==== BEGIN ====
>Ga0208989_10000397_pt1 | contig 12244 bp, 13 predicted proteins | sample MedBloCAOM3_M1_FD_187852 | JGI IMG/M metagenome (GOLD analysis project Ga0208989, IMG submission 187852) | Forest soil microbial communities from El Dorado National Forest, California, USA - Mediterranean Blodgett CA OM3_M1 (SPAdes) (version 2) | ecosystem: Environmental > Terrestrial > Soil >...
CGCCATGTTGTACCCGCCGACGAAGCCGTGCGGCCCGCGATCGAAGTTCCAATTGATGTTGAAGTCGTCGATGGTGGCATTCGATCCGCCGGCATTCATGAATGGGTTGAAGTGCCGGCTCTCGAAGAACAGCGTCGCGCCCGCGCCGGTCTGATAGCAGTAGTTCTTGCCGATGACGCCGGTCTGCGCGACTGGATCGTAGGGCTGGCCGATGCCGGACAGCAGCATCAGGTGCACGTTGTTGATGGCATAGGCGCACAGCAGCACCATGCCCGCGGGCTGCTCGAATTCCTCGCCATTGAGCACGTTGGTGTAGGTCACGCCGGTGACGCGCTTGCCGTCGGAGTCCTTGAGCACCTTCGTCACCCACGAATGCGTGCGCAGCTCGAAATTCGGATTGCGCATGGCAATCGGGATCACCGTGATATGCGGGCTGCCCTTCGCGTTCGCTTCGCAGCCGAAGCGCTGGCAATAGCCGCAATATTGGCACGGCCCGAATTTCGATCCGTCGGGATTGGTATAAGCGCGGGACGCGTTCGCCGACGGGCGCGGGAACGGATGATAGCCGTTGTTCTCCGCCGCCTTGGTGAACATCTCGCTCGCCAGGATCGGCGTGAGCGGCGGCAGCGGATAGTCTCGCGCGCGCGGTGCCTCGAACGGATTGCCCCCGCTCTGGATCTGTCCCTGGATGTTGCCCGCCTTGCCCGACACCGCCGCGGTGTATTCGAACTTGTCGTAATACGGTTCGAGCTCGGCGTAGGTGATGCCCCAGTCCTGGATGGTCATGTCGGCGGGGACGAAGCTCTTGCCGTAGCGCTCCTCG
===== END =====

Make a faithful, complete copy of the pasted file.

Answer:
>Ga0208989_10000397_pt1 | contig 12244 bp, 13 predicted proteins | sample MedBloCAOM3_M1_FD_187852 | JGI IMG/M metagenome (GOLD analysis project Ga0208989, IMG submission 187852) | Forest soil microbial communities from El Dorado National Forest, California, USA - Mediterranean Blodgett CA OM3_M1 (SPAdes) (version 2) | ecosystem: Environmental > Terrestrial > Soil >...
CGCCATGTTGTACCCGCCGACGAAGCCGTGCGGCCCGCGATCGAAGTTCCAATTGATGTTGAAGTCGTCGATGGTGGCATTCGATCCGCCGGCATTCATGAATGGGTTGAAGTGCCGGCTCTCGAAGAACAGCGTCGCGCCCGCGCCGGTCTGATAGCAGTAGTTCTTGCCGATGACGCCGGTCTGCGCGACTGGATCGTAGGGCTGGCCGATGCCGGACAGCAGCATCAGGTGCACGTTGTTGATGGCATAGGCGCACAGCAGCACCATGCCCGCGGGCTGCTCGAATTCCTCGCCATTGAGCACGTTGGTGTAGGTCACGCCGGTGACGCGCTTGCCGTCGGAGTCCTTGAGCACCTTCGTCACCCACGAATGCGTGCGCAGCTCGAAATTCGGATTGCGCATGGCAATCGGGATCACCGTGATATGCGGGCTGCCCTTCGCGTTCGCTTCGCAGCCGAAGCGCTGGCAATAGCCGCAATATTGGCACGGCCCGAATTTCGATCCGTCGGGATTGGTATAAGCGCGGGACGCGTTCGCCGACGGGCGCGGGAACGGATGATAGCCGTTGTTCTCCGCCGCCTTGGTGAACATCTCGCTCGCCAGGATCGGCGTGAGCGGCGGCAGCGGATAGTCTCGCGCGCGCGGTGCCTCGAACGGATTGCCCCCGCTCTGGATCTGTCCCTGGATGTTGCCCGCCTTGCCCGACACCGCCGCGGTGTATTCGAACTTGTCGTAATACGGTTCGAGCTCGGCGTAGGTGATGCCCCAGTCCTGGATGGTCATGTCGGCGGGGACGAAGCTCTTGCCGTAGCGCTCCTCG